(As a sidebar, whose idea was it to even sell Brussels sprouts at a Pacific Rim airport anyway? I mean they aren’t exactly the most travel friendly fare and not what I would be seeking out before a trans-Pac. Since I was only heading to DC I amped up the danger factor and added a calamari appetizer. I fully expected to leave the tube of that 767 smelling like a refinery, but I remained continent while flying over ours.)

Here is how I finally cooked delicious Brussels sprouts.

Preheat oven to 500F.

Place a large roasting pan over 2 burners.

Cut 1+ pound of bacon into lardons and add to the pan. (I used 1.5 pounds because that’s how the bacon I get is packaged.) Cook until crisp. Remove bacon to a bowl using a slotted spoon.

While the bacon is cooking cut 2-3 medium yellow onions into thin crescents. After the bacon is removed, caramelize the onions in the bacon fat. Remove onions to a bowl using a slotted spoon.

While the onions are cooking cut 4 pounds Brussels sprouts into halves. After the onions are removed, add the Brussels sprouts to the bacon fat and ensure they are coated well. A dollop of olive oil might come in handy here. Season liberally.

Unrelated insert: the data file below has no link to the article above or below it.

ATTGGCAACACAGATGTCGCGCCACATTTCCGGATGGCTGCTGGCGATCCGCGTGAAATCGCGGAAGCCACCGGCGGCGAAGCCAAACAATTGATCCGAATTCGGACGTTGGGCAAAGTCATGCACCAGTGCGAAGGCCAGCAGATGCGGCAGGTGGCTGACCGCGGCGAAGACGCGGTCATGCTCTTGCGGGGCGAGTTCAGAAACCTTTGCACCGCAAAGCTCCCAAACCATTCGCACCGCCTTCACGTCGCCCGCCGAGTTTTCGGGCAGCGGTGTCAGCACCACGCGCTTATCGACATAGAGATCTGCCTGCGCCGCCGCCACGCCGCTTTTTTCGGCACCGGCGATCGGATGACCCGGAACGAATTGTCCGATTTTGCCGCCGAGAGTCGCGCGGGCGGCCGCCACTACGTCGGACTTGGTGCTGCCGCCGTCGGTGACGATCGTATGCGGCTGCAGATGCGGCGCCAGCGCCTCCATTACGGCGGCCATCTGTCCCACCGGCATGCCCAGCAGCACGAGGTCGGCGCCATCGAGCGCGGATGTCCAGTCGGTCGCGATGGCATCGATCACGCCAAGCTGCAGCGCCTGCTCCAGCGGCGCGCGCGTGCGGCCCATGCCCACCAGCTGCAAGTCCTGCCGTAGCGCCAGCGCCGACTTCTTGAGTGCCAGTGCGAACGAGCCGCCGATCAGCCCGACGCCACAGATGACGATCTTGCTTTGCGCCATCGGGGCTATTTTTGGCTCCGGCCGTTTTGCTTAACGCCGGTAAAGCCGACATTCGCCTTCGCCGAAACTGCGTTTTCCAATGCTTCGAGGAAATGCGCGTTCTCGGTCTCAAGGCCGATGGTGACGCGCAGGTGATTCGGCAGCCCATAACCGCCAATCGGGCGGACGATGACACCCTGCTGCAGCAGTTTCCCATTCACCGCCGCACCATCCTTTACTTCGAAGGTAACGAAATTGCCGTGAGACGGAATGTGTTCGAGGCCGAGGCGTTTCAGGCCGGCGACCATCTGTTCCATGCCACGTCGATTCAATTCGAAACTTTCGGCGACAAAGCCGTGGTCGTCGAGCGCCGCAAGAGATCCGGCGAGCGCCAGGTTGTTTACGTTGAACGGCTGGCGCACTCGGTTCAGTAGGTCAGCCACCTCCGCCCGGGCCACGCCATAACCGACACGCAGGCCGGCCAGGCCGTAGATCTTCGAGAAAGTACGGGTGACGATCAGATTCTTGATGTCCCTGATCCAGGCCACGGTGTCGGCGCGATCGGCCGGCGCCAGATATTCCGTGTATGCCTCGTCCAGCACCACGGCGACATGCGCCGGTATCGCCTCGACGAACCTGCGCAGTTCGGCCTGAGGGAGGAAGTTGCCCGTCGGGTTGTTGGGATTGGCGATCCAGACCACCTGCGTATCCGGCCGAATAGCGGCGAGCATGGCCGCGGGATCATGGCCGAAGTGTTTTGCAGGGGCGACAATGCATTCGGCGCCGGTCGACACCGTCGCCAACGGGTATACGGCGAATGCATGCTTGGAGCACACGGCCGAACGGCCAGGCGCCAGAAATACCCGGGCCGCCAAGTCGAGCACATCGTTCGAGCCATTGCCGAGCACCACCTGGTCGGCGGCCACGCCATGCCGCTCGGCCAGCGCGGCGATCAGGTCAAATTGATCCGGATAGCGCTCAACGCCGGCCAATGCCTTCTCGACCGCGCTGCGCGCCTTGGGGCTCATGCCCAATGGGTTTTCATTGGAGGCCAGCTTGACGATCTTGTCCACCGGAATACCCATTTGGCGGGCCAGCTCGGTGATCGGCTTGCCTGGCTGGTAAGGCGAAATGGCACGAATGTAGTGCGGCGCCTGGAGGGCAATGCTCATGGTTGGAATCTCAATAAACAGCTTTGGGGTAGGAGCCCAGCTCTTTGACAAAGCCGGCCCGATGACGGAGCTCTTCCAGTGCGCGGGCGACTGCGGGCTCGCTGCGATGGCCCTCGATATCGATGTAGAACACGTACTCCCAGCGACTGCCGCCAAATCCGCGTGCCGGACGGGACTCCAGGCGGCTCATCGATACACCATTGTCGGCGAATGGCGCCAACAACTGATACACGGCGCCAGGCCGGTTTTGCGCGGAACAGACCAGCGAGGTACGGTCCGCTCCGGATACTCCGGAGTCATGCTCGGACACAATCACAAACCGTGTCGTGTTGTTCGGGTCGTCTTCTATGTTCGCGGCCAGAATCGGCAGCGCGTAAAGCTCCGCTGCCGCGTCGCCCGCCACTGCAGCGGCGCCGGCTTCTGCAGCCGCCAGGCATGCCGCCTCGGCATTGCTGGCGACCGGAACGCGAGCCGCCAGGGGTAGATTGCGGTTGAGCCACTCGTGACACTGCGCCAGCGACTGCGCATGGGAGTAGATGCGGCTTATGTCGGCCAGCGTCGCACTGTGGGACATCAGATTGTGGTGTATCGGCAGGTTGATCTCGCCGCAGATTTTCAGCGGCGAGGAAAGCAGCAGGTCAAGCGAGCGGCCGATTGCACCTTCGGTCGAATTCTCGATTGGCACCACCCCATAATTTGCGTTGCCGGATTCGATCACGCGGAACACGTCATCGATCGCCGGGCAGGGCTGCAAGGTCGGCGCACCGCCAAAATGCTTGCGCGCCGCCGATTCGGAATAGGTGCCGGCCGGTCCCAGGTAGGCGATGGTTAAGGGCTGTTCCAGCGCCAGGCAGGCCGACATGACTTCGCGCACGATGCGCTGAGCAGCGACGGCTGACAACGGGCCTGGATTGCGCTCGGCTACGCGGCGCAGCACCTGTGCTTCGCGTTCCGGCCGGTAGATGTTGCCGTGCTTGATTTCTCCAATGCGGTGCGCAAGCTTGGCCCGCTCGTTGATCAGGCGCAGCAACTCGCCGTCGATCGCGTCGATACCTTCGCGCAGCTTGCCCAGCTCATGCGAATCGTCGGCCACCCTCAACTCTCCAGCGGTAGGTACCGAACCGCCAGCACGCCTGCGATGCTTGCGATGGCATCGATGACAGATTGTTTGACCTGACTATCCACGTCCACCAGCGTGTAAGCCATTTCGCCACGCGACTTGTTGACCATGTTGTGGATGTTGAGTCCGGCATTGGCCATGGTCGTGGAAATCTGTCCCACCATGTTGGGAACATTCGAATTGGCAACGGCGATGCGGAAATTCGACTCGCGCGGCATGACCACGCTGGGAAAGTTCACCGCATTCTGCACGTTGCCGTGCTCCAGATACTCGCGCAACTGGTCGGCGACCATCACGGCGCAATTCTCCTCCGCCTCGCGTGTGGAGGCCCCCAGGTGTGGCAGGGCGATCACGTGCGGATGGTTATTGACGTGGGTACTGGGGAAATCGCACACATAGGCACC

Roast the Brussels sprouts at 500F for 15 minutes. They should have developed a nice char. Remove from oven and add in the bacon and onion, mixing thoroughly. I chose to splash liberally with balsamic vinegar to aid in caramelization, but a lemon squeezed in would also bring the acid.

Roast for another 5-10 minutes until the internal cook is to your liking. Serve with grated Parmesan or other hard cheese.

As always, time and temperature may vary according to your oven, your pan, density altitude, moon phase, etc. so keep an eye on things.

Enjoy!

Rick


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 Post subject: Re: Brussels sprouts
PostPosted: Sun Jan 10, 2016 5:04 pm 

Joined: Thu Aug 16, 2012 4:03 am
Posts: 501
Thanks, Rick. I only know boiled Brussels sprouts, have never seen baked ones. I'm gonna try it!



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 Post subject: Re: Brussels sprouts
PostPosted: Sun Jan 10, 2016 5:22 pm 

Joined: Sat Sep 27, 2014 7:01 am
Posts: 7
Sounds delicious. But also seems like a lot of bacon fat. Maybe the bacon I tend to use has a lot more fat than yours.


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 Post subject: Re: Brussels sprouts
PostPosted: Sun Jan 10, 2016 5:45 pm